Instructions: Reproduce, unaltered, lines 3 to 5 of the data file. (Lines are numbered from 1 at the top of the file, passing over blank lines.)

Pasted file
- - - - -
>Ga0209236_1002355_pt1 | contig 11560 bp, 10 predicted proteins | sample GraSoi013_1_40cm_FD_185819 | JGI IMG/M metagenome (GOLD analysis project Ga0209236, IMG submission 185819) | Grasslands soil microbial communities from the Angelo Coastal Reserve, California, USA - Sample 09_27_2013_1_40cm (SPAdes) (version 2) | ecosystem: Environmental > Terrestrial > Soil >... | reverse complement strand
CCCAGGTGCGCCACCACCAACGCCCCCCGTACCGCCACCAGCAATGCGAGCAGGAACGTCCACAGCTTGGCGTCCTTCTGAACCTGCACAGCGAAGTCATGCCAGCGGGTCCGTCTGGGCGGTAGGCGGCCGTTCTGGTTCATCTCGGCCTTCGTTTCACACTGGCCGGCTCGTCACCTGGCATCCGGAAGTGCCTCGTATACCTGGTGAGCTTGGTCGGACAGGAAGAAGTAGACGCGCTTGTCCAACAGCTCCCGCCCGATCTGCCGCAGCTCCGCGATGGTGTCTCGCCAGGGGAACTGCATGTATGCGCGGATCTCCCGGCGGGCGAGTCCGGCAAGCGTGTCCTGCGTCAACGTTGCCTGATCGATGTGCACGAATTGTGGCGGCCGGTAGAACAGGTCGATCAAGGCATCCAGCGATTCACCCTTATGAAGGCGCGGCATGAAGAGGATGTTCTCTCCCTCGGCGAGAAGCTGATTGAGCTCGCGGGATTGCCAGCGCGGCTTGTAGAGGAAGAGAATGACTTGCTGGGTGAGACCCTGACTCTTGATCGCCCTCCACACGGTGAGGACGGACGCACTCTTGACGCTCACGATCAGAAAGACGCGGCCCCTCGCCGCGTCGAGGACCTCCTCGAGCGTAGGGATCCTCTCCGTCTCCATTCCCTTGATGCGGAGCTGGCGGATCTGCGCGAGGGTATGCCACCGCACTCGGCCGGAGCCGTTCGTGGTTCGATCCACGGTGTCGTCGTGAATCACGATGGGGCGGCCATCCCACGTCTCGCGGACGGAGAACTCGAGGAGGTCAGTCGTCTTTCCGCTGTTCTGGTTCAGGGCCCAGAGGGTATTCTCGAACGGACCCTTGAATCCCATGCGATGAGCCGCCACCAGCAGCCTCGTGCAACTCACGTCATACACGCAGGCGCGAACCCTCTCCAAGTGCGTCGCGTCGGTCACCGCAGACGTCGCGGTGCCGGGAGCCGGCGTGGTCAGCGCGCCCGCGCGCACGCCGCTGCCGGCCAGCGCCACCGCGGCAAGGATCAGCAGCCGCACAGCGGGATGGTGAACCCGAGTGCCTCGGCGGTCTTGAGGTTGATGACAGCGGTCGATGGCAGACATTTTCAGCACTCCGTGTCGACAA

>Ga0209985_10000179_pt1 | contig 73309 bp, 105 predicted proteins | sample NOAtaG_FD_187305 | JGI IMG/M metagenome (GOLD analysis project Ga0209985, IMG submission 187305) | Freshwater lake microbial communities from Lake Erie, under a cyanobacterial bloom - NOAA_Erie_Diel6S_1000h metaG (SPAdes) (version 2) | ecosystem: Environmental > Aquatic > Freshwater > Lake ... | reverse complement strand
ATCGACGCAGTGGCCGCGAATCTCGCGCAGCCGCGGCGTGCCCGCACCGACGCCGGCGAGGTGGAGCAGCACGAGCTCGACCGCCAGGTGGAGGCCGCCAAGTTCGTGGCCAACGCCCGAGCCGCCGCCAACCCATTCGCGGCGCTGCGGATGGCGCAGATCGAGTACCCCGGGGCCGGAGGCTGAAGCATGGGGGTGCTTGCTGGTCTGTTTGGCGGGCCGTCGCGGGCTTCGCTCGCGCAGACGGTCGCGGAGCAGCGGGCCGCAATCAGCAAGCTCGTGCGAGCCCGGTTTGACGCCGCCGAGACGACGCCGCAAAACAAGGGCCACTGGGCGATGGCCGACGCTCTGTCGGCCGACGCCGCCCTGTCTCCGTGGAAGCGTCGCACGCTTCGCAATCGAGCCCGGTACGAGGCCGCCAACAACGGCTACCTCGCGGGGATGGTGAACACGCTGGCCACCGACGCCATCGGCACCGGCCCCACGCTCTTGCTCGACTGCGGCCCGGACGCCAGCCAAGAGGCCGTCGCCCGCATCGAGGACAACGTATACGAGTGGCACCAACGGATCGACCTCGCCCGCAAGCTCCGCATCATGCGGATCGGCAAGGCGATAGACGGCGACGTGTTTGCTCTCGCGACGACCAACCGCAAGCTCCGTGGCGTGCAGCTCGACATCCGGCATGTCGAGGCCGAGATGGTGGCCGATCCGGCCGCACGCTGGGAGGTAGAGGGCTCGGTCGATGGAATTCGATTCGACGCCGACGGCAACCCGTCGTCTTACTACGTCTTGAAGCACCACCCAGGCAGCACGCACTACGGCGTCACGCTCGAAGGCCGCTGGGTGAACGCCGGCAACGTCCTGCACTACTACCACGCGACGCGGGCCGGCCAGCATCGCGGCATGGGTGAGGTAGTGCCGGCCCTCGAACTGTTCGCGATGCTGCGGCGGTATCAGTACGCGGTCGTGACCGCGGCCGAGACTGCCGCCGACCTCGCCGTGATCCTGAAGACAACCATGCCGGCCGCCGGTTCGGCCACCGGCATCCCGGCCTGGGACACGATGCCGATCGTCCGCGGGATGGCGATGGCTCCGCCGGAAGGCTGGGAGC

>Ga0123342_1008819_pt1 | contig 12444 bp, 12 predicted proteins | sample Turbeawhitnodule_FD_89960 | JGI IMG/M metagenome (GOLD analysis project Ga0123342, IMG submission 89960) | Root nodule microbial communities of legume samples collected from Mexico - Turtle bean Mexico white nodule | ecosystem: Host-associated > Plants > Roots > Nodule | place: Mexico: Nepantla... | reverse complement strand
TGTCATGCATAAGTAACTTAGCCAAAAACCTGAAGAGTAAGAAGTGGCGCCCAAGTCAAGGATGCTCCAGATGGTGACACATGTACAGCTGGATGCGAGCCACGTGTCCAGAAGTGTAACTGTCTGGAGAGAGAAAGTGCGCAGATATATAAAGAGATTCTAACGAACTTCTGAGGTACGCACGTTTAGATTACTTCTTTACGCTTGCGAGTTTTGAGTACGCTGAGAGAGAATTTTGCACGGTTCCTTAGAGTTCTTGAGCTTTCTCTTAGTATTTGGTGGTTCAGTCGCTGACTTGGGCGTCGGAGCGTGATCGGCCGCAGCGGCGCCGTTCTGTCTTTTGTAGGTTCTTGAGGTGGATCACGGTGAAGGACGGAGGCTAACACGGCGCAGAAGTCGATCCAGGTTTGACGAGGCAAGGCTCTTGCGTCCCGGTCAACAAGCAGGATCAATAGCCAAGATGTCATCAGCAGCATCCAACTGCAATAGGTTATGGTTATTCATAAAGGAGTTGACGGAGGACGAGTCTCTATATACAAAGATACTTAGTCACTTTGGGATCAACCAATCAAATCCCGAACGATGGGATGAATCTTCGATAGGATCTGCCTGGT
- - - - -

>Ga0209985_10000179_pt1 | contig 73309 bp, 105 predicted proteins | sample NOAtaG_FD_187305 | JGI IMG/M metagenome (GOLD analysis project Ga0209985, IMG submission 187305) | Freshwater lake microbial communities from Lake Erie, under a cyanobacterial bloom - NOAA_Erie_Diel6S_1000h metaG (SPAdes) (version 2) | ecosystem: Environmental > Aquatic > Freshwater > Lake ... | reverse complement strand
ATCGACGCAGTGGCCGCGAATCTCGCGCAGCCGCGGCGTGCCCGCACCGACGCCGGCGAGGTGGAGCAGCACGAGCTCGACCGCCAGGTGGAGGCCGCCAAGTTCGTGGCCAACGCCCGAGCCGCCGCCAACCCATTCGCGGCGCTGCGGATGGCGCAGATCGAGTACCCCGGGGCCGGAGGCTGAAGCATGGGGGTGCTTGCTGGTCTGTTTGGCGGGCCGTCGCGGGCTTCGCTCGCGCAGACGGTCGCGGAGCAGCGGGCCGCAATCAGCAAGCTCGTGCGAGCCCGGTTTGACGCCGCCGAGACGACGCCGCAAAACAAGGGCCACTGGGCGATGGCCGACGCTCTGTCGGCCGACGCCGCCCTGTCTCCGTGGAAGCGTCGCACGCTTCGCAATCGAGCCCGGTACGAGGCCGCCAACAACGGCTACCTCGCGGGGATGGTGAACACGCTGGCCACCGACGCCATCGGCACCGGCCCCACGCTCTTGCTCGACTGCGGCCCGGACGCCAGCCAAGAGGCCGTCGCCCGCATCGAGGACAACGTATACGAGTGGCACCAACGGATCGACCTCGCCCGCAAGCTCCGCATCATGCGGATCGGCAAGGCGATAGACGGCGACGTGTTTGCTCTCGCGACGACCAACCGCAAGCTCCGTGGCGTGCAGCTCGACATCCGGCATGTCGAGGCCGAGATGGTGGCCGATCCGGCCGCACGCTGGGAGGTAGAGGGCTCGGTCGATGGAATTCGATTCGACGCCGACGGCAACCCGTCGTCTTACTACGTCTTGAAGCACCACCCAGGCAGCACGCACTACGGCGTCACGCTCGAAGGCCGCTGGGTGAACGCCGGCAACGTCCTGCACTACTACCACGCGACGCGGGCCGGCCAGCATCGCGGCATGGGTGAGGTAGTGCCGGCCCTCGAACTGTTCGCGATGCTGCGGCGGTATCAGTACGCGGTCGTGACCGCGGCCGAGACTGCCGCCGACCTCGCCGTGATCCTGAAGACAACCATGCCGGCCGCCGGTTCGGCCACCGGCATCCCGGCCTGGGACACGATGCCGATCGTCCGCGGGATGGCGATGGCTCCGCCGGAAGGCTGGGAGC

>Ga0123342_1008819_pt1 | contig 12444 bp, 12 predicted proteins | sample Turbeawhitnodule_FD_89960 | JGI IMG/M metagenome (GOLD analysis project Ga0123342, IMG submission 89960) | Root nodule microbial communities of legume samples collected from Mexico - Turtle bean Mexico white nodule | ecosystem: Host-associated > Plants > Roots > Nodule | place: Mexico: Nepantla... | reverse complement strand